The 9th and latest episode of the acclaimed Dispatches from the Front series was released April 8. It is set in Cambodia, Vietnam, and Laos, where a patchwork of tribes live – people groups long crushed by brutal dictators and enslaved to the worship of demons. But the Gospel is setting prisoners free.
From the killing fields of Cambodia to the remote corners of Laos, this is an “every tribe, every tongue” story of first-generation believers, who are now singing for joy over their deliverance, loving the Word, and crossing borders to share the Good News that “never has been kept within bounds.” Follow Tim Kesee, Executive Director of Frontline Missions International, and his friend and guide J.D. as they tour these countries and visit believers in this at times heart breaking, and at other times encouraging video.
Pioneer missionary Samuel Zwemer wrote, “The kingdoms and governments of this world have frontiers that must not be crossed.” Then he added, “The Gospel of Jesus Christ knows no frontier. It never has been kept within bounds.” This border-crossing, boundless Gospel is the theme of Every Tribe.
From their website: “Frontline Missions works to advance the Gospel by forming vibrant, Word-centered, disciple-making churches, especially in those regions of the world that have the least Light. We are driven by the same desire as the apostle Paul, who said it was always his ambition to preach the Gospel where Christ was not known (Romans 15:20). We pursue this goal by equipping Christians on the frontlines to reach their own people for Christ, by forming strategic partnerships with them, and by developing creative platforms in countries closed to traditional missions.”
This is the second of the nine videos that I have watched after seeing Kesee’s message “Therefore, Go” at the recent 2016 Ligonier National Conference. I look forward to watching the others soon. See my review of Tim’s book Dispatches from the Front: Stories of Gospel Advance in the World’s Difficult Places here.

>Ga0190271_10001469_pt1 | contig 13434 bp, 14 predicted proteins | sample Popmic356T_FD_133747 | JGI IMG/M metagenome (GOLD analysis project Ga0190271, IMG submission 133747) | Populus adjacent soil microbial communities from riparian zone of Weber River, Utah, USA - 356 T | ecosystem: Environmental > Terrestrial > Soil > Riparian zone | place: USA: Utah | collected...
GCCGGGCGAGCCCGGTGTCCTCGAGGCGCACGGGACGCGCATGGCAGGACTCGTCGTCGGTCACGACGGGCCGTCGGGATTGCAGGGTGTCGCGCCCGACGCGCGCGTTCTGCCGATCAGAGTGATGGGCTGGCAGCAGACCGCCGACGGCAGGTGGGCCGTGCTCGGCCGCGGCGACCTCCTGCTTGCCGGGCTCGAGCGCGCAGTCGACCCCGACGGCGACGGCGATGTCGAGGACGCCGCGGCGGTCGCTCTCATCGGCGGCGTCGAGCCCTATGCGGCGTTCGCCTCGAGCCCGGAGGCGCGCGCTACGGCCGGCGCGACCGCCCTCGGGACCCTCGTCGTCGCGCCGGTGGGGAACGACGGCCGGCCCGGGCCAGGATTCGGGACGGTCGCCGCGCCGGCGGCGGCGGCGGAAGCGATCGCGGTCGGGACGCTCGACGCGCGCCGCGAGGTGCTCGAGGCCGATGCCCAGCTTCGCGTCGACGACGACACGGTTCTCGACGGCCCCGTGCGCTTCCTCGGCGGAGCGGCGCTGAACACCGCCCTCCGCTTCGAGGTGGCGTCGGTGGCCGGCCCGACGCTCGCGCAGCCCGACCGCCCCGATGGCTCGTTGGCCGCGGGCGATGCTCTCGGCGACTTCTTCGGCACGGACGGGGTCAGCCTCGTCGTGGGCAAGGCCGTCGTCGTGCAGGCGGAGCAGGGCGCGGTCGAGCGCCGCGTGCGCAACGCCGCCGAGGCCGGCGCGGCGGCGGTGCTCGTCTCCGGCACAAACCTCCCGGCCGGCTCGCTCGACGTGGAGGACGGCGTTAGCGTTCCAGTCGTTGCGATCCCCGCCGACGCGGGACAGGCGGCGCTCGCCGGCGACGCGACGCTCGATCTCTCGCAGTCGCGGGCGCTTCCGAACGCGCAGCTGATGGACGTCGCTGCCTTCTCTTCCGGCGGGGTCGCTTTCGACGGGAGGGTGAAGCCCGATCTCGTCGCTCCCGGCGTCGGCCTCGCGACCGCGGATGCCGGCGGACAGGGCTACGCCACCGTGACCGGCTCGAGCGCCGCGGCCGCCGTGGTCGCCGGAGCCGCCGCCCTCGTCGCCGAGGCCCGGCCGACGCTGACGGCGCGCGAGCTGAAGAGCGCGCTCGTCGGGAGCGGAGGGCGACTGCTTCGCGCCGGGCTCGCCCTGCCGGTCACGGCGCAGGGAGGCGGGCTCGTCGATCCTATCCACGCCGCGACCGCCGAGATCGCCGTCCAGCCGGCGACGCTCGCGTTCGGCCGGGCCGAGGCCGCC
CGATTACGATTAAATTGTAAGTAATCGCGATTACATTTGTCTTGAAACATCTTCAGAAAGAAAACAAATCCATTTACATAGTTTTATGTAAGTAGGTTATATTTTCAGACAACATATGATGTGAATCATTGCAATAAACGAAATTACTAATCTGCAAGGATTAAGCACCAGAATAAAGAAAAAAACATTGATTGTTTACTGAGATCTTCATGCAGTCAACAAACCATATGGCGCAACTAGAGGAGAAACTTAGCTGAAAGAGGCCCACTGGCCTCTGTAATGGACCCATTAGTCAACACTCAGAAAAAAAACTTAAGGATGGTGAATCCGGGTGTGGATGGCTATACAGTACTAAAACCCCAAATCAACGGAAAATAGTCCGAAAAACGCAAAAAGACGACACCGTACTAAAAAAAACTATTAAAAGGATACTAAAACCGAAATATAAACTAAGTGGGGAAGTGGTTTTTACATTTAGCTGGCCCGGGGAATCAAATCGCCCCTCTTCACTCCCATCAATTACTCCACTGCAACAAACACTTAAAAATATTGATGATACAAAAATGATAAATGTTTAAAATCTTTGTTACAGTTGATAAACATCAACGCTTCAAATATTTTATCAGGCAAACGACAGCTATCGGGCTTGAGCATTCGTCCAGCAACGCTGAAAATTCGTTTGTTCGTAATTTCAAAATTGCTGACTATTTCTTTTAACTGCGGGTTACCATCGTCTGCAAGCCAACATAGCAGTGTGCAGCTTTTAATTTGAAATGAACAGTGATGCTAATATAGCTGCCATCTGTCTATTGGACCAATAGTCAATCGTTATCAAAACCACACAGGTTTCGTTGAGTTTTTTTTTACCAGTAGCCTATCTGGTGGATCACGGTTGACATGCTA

BOOK CLUBS – Won’t you read along with us?
Prayer: Experiencing Awe and Intimacy with God by Tim Keller
Christians are taught in their churches and schools that prayer is the most powerful way to experience God. But few receive instruction or guidance in how to make prayer genuinely meaningful. In Prayer, renowned pastor Timothy Keller delves into the many facets of this everyday act. Won’t you read along with Tammy and me? This week we look at
Chapter 13 – Intimacy: Finding His Grace
- God is forgiving yet also is so holy that he cannot let injustice and wickedness go unpunished.
- Throughout the pages of the Hebrew Bible we face this question: Is our covenant relationship with God conditional, based on our obedience to him, or is it unconditional, based on his love for us? In the end, will his holiness and justice be more fundamental than his love and mercy, or will it be the other way around? Will he punish us or forgive us?
- Jesus fulfilled the conditions of the covenant so we can enjoy the unconditional love of God. Because of the Cross, God can be both just toward sin and yet mercifully justifying to sinners.
- Only against the background of the Old Testament, and the great mystery of how God could fulfill his covenant with us, can we see the freeness of forgiveness and its astounding cost.
- It means that no sin can now bring us into condemnation, because of Christ’s atoning sacrifice. It also means that sin is so serious and grievous to God that Jesus had to die. We must recognize both of these aspects of God’s grace or we will lapse into one or the other of two fatal errors. Either we will think forgiveness is easy for God to give, or we will doubt the reality and thoroughness of our pardon. Both mistakes are spiritually deadly.
- When we forget the freeness of grace, the purpose of our repentance becomes the appeasement of God.